The Rare Natural Phenomenon In Maine That Will Go Down In History
You’ve probably been hearing quite a bit about the rare celestial event that’s going to take place across America this August. While we’ve had the opportunity to see some lunar eclipses in the last few years, a total solar eclipse has not been seen since June 8th, 1918. A total solar eclipse takes place when the moon completely blocks the face of the sun for a few minutes. This creates a rare chance for those on earth to see the white of the sun’s atmosphere, known as the corona, with the naked eye. Maine isn’t in the path of totality, but don’t despair! The end of this article will provide a bit of good news if you’re planning on being in the state in the year 2024.
We’re aware that these uncertain times are limiting many aspects of life as we all practice social and physical distancing. While we’re continuing to feature destinations that make our state wonderful, we don’t expect or encourage you to go check them out immediately. We believe that supporting local attractions is important now more than ever and we hope our articles inspire your future adventures! And on that note, please nominate your favorite local business that could use some love right now: https://www.onlyinyourstate.com/nominate/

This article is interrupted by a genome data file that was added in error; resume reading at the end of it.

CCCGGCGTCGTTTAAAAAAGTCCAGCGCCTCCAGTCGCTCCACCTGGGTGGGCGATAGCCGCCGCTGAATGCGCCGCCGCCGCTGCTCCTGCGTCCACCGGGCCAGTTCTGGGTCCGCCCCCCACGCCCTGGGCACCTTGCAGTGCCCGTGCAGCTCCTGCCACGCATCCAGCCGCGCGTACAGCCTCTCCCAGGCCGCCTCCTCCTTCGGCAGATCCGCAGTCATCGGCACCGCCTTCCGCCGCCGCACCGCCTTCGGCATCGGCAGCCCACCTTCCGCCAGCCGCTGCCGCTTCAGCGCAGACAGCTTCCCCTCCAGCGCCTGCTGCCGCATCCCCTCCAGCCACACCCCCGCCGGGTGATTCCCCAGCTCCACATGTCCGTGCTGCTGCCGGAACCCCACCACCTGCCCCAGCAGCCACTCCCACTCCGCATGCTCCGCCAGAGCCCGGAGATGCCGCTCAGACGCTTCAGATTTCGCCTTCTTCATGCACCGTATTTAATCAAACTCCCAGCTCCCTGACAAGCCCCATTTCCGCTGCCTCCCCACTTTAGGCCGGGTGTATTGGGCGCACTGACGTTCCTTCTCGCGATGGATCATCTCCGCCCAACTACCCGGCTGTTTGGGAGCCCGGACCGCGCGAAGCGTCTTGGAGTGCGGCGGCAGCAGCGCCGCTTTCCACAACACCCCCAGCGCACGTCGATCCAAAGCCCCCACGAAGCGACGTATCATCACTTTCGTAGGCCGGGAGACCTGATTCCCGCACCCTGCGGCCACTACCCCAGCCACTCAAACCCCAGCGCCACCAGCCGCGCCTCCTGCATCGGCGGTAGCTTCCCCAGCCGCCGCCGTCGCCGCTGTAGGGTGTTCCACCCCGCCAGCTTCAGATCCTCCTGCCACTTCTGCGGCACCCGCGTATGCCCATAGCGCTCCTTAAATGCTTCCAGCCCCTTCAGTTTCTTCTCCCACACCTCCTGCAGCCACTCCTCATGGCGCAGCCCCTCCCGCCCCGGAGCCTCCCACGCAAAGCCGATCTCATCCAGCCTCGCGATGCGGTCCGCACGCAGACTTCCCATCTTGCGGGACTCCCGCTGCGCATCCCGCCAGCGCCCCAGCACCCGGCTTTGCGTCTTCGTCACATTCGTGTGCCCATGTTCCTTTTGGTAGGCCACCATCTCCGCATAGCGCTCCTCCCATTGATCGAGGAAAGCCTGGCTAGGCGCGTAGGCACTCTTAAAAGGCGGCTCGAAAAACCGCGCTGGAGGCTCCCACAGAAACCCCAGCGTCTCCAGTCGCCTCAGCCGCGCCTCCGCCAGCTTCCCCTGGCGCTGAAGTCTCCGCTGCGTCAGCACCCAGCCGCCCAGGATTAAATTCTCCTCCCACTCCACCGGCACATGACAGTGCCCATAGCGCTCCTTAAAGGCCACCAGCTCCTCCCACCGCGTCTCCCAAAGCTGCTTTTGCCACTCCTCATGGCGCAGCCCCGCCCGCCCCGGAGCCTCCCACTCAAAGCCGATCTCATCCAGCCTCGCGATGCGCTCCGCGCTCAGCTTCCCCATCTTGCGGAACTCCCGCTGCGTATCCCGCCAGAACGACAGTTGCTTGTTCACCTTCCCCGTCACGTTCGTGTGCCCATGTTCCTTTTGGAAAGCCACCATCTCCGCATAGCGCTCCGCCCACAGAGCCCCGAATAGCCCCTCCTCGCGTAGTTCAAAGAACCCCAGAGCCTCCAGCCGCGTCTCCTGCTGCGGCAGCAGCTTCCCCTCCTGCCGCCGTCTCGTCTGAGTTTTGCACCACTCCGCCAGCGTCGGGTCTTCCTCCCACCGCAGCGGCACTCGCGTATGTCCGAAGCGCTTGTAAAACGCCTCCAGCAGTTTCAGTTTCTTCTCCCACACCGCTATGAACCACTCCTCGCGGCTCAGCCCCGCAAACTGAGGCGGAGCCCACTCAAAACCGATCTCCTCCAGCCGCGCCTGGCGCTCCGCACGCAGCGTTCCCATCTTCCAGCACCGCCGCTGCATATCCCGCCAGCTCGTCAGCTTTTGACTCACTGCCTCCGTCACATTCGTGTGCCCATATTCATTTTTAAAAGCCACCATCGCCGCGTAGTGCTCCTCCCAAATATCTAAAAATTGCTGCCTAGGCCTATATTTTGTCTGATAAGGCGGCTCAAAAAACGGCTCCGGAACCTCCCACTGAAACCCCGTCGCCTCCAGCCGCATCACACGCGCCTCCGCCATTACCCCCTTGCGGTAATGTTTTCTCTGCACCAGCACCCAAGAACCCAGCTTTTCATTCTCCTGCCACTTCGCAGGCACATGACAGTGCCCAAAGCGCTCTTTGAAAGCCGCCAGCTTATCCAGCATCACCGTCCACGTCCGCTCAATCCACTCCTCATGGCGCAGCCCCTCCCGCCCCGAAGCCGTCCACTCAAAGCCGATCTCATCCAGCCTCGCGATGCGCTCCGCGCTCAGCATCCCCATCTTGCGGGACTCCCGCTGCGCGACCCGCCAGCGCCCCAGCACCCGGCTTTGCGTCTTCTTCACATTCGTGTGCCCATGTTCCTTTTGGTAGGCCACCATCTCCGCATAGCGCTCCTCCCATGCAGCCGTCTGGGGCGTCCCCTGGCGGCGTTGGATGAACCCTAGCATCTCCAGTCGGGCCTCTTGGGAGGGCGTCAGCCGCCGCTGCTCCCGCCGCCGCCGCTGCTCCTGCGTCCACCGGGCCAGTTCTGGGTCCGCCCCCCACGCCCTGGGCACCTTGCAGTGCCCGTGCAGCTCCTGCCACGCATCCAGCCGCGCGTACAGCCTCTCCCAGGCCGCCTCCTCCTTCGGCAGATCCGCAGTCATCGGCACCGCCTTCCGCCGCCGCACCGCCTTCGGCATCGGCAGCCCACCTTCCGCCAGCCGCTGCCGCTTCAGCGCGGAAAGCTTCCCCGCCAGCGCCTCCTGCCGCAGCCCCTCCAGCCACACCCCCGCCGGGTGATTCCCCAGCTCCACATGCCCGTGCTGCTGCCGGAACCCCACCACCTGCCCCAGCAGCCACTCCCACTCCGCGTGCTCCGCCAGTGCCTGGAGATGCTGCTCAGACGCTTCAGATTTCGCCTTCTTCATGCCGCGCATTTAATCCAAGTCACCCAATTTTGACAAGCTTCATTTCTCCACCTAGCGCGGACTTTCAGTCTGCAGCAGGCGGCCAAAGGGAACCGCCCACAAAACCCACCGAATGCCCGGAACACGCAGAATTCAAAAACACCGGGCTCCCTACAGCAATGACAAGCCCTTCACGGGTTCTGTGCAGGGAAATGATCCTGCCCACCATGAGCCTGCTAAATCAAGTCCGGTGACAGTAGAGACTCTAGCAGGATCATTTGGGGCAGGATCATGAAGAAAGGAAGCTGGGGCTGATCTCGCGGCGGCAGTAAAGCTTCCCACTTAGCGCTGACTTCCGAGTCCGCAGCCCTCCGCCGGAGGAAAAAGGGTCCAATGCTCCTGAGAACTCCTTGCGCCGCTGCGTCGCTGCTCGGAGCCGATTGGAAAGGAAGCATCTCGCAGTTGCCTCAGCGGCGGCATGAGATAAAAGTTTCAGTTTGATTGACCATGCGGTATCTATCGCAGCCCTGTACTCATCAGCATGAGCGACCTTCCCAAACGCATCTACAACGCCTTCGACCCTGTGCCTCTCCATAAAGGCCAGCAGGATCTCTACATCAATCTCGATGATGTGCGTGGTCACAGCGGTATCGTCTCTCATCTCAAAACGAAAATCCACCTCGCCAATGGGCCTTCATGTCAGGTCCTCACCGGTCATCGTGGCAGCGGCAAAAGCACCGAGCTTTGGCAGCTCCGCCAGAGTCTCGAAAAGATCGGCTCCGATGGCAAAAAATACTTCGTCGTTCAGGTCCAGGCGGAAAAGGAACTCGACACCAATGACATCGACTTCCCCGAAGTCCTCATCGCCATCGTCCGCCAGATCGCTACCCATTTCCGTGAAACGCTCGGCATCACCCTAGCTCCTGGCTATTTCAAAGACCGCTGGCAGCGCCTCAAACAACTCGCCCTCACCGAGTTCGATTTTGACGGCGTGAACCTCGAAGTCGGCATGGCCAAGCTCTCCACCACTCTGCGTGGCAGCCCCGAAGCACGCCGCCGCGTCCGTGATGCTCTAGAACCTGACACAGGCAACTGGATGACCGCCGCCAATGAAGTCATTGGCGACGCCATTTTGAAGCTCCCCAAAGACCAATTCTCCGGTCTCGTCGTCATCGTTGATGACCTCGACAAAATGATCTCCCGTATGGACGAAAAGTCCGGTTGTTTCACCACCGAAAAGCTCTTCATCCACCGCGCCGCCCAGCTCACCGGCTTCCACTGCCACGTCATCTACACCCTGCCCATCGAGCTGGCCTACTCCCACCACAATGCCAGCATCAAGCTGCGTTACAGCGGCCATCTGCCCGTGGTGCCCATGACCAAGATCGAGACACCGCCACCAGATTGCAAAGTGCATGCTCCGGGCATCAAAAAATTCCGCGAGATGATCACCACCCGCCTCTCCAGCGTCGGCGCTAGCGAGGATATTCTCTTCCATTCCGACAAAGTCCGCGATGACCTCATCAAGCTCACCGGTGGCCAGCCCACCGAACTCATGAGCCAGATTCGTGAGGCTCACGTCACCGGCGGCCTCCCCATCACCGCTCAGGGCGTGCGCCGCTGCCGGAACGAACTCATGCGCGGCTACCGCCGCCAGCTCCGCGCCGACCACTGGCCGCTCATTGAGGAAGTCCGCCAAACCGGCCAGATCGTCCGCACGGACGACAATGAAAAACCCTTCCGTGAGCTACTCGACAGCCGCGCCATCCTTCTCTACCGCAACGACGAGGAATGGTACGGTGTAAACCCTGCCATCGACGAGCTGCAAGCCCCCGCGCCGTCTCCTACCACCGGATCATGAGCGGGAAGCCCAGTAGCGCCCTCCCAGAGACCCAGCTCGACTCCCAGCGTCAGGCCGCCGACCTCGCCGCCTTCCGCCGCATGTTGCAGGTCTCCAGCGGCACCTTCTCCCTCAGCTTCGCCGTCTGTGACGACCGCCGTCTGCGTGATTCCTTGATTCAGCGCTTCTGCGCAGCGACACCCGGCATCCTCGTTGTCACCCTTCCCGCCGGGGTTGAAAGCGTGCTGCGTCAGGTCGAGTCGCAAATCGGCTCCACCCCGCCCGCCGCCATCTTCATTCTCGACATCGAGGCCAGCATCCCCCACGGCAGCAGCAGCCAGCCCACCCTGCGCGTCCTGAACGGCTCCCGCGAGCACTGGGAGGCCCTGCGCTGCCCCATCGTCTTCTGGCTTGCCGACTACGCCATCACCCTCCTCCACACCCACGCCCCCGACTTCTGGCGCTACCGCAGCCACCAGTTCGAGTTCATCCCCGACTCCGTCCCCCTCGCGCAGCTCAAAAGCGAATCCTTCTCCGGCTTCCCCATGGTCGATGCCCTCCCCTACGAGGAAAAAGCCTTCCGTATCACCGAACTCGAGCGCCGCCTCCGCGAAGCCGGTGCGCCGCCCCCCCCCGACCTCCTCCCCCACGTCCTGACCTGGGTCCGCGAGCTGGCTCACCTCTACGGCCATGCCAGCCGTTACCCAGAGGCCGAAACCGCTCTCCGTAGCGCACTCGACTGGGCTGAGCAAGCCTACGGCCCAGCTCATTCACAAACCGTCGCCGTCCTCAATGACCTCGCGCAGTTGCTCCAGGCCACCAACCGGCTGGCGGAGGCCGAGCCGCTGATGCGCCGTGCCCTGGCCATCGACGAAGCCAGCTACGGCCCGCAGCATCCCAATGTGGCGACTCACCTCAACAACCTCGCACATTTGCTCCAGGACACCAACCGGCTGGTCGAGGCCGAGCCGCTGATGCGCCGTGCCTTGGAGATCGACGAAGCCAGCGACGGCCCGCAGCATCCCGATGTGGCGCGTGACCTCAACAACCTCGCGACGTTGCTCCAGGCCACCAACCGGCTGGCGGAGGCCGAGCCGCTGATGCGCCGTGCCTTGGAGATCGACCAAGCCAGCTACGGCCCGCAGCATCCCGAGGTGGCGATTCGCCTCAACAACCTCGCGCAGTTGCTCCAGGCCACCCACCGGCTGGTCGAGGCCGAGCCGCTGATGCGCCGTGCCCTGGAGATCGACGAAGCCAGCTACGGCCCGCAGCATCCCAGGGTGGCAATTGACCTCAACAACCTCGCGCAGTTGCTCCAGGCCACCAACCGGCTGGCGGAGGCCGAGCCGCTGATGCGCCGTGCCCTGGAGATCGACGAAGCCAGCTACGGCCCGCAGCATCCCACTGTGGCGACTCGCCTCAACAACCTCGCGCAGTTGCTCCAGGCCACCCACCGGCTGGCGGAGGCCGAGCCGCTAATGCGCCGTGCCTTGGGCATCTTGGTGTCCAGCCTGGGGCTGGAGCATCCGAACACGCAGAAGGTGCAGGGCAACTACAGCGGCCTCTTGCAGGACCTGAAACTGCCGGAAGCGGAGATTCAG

For more information on what Maine can expect during the August 21st, 2017 total solar eclipse click here for a wonderful website from University of Southern Maine. For some information on how to most safely view a total social eclipse click here. And, for some cool information on all things total solar eclipse from NASA, click here!
Michelle has lived in many places, but counts Maine as one of the best. In addition to the smell of ocean water in the air on rainy days in Portland, she loves puppies, photography, funny people, the Maine Red Claws, traveling, fresh tomatoes, Cambodia and filling out forms. For questions, comments and inquiries please email: [email protected]
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